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Endocrinology. 2010 Sep;151(9):4573-82. doi: 10.1210/en.2010-0511. Epub 2010 Jul 21.

Absence of thyroid hormone activation during development underlies a permanent defect in adaptive thermogenesis.

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Biological and Biomedical Sciences Program, Harvard Medical School, Boston, Massachusetts 02115, USA.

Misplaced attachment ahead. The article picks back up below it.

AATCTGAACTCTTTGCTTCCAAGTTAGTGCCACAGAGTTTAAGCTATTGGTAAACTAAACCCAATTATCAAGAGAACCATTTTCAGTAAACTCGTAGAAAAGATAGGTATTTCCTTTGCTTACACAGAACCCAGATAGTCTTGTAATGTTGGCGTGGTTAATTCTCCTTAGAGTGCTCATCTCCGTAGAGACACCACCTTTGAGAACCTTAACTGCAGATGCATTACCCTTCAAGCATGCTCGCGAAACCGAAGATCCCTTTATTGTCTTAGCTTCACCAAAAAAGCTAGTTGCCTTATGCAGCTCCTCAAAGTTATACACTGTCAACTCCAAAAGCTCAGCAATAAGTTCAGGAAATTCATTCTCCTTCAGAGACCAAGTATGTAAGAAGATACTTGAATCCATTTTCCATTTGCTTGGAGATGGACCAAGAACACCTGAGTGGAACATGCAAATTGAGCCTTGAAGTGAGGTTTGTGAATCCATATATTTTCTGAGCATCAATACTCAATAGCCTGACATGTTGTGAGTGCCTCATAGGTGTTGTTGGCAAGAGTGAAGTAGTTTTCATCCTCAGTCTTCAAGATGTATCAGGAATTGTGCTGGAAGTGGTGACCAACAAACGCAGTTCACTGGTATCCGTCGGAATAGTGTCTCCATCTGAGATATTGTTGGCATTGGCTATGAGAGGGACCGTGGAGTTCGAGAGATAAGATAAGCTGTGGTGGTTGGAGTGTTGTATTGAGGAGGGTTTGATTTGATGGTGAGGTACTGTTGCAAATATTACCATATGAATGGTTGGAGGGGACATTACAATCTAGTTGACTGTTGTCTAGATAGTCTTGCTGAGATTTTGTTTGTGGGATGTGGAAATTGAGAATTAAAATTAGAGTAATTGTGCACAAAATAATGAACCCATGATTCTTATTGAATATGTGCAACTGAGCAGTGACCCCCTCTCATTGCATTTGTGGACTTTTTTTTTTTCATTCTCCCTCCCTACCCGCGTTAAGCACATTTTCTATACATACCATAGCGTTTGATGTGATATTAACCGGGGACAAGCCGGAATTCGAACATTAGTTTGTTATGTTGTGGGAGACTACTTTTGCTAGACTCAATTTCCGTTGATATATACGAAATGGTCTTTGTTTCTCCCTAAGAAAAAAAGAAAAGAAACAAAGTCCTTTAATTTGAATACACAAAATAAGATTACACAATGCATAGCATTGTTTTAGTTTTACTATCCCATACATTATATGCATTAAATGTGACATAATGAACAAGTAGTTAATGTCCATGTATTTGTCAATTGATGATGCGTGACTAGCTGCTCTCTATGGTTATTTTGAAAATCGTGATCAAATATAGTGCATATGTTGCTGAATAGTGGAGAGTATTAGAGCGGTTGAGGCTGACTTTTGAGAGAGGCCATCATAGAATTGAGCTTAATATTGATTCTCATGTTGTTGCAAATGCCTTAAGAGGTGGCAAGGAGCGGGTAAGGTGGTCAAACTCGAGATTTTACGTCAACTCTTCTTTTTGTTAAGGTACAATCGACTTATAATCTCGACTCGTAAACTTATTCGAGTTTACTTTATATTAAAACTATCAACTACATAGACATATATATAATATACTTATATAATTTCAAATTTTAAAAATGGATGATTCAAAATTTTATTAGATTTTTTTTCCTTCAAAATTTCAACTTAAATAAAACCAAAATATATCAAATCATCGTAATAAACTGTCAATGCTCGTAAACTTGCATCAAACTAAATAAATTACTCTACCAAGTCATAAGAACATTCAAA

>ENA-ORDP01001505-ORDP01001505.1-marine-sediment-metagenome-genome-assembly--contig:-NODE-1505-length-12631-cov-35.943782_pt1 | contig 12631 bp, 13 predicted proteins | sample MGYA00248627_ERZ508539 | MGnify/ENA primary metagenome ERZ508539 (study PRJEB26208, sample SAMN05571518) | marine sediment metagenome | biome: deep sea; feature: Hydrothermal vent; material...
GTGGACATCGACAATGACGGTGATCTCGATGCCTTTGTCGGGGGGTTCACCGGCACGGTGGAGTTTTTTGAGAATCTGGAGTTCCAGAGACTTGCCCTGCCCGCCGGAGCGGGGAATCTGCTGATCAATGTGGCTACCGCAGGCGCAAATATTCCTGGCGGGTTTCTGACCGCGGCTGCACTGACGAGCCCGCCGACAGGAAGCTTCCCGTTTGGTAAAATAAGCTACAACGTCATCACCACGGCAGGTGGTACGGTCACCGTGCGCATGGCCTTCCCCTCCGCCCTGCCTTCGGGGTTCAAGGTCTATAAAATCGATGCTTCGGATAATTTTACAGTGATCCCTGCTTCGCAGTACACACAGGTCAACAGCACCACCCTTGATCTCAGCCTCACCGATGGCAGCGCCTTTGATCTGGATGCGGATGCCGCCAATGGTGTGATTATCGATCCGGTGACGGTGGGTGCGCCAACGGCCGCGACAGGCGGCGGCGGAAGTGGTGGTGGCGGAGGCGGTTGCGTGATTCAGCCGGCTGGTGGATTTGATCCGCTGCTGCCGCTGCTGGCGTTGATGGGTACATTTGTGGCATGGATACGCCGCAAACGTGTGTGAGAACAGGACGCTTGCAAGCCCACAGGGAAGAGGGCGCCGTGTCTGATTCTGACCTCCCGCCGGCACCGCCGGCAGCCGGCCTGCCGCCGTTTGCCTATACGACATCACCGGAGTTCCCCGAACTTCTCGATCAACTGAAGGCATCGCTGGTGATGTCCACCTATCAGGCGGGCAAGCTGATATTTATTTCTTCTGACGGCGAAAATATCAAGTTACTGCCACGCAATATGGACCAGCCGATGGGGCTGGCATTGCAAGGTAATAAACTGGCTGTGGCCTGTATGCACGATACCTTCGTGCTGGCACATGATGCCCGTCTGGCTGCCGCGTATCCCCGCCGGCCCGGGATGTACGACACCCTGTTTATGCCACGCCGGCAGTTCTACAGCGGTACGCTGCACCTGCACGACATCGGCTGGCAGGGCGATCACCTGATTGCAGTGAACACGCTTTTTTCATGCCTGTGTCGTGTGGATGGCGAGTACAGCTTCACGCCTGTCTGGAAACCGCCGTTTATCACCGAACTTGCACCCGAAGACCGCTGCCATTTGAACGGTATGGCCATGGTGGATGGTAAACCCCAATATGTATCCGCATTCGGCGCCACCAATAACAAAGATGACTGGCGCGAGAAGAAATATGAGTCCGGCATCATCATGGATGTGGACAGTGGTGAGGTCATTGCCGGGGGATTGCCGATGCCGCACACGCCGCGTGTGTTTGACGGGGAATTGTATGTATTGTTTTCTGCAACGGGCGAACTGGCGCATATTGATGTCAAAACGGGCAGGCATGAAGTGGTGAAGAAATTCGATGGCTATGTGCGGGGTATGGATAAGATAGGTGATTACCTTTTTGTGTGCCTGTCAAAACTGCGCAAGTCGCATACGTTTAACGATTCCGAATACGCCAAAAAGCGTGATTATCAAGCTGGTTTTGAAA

Type 2 deiodinase (D2), which is highly expressed in brown adipose tissue (BAT), is an enzyme that amplifies thyroid hormone signaling in individual cells. Mice with inactivation of the D2 pathway (D2KO) exhibit dramatically impaired thermogenesis in BAT, leading to hypothermia during cold exposure and a greater susceptibility to diet-induced obesity. This was interpreted as a result of defective acute activation of BAT D2. Here we report that the adult D2KO BAT has a permanent thermogenic defect that stems from impaired embryonic BAT development. D2KO embryos have normal serum T3 but due to lack of D2-generated T3 in BAT, this tissue exhibits decreased expression of genes defining BAT identity [i.e. UCP1, PGC-1alpha and Dio2 (nonfunctional)], which results in impaired differentiation and oxidative capacity. Coinciding with a reduction of these T3-responsive genes, there is oxidative stress that in a cell model of brown adipogenesis can be linked to decreased insulin signaling and decreased adipogenesis. This discovery highlights the importance of deiodinase-controlled thyroid hormone signaling in BAT development, where it has important metabolic repercussions for energy homeostasis in adulthood.

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